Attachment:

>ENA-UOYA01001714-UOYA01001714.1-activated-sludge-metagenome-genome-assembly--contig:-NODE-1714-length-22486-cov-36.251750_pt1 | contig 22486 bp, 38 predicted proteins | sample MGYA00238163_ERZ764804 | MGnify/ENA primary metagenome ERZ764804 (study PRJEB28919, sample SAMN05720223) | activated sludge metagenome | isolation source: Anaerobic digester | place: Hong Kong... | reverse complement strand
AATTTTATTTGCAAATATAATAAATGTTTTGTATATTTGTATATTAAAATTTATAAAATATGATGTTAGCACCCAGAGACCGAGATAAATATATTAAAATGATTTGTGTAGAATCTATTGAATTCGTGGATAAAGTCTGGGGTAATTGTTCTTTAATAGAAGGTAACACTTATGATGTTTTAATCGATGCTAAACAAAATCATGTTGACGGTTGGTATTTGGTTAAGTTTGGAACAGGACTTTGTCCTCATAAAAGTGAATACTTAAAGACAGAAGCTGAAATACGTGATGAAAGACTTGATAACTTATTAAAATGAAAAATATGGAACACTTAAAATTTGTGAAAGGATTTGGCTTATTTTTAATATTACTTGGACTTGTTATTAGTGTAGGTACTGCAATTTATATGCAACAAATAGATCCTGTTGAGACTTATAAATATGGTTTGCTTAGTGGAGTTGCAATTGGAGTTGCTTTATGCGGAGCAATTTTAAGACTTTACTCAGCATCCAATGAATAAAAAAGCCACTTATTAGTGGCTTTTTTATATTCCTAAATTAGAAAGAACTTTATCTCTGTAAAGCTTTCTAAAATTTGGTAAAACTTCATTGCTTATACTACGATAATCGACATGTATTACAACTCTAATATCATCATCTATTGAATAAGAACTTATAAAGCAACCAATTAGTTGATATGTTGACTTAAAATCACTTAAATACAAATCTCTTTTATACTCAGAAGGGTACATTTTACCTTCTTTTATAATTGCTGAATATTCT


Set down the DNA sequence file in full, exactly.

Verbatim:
>ENA-UOYA01001714-UOYA01001714.1-activated-sludge-metagenome-genome-assembly--contig:-NODE-1714-length-22486-cov-36.251750_pt1 | contig 22486 bp, 38 predicted proteins | sample MGYA00238163_ERZ764804 | MGnify/ENA primary metagenome ERZ764804 (study PRJEB28919, sample SAMN05720223) | activated sludge metagenome | isolation source: Anaerobic digester | place: Hong Kong... | reverse complement strand
AATTTTATTTGCAAATATAATAAATGTTTTGTATATTTGTATATTAAAATTTATAAAATATGATGTTAGCACCCAGAGACCGAGATAAATATATTAAAATGATTTGTGTAGAATCTATTGAATTCGTGGATAAAGTCTGGGGTAATTGTTCTTTAATAGAAGGTAACACTTATGATGTTTTAATCGATGCTAAACAAAATCATGTTGACGGTTGGTATTTGGTTAAGTTTGGAACAGGACTTTGTCCTCATAAAAGTGAATACTTAAAGACAGAAGCTGAAATACGTGATGAAAGACTTGATAACTTATTAAAATGAAAAATATGGAACACTTAAAATTTGTGAAAGGATTTGGCTTATTTTTAATATTACTTGGACTTGTTATTAGTGTAGGTACTGCAATTTATATGCAACAAATAGATCCTGTTGAGACTTATAAATATGGTTTGCTTAGTGGAGTTGCAATTGGAGTTGCTTTATGCGGAGCAATTTTAAGACTTTACTCAGCATCCAATGAATAAAAAAGCCACTTATTAGTGGCTTTTTTATATTCCTAAATTAGAAAGAACTTTATCTCTGTAAAGCTTTCTAAAATTTGGTAAAACTTCATTGCTTATACTACGATAATCGACATGTATTACAACTCTAATATCATCATCTATTGAATAAGAACTTATAAAGCAACCAATTAGTTGATATGTTGACTTAAAATCACTTAAATACAAATCTCTTTTATACTCAGAAGGGTACATTTTACCTTCTTTTATAATTGCTGAATATTCT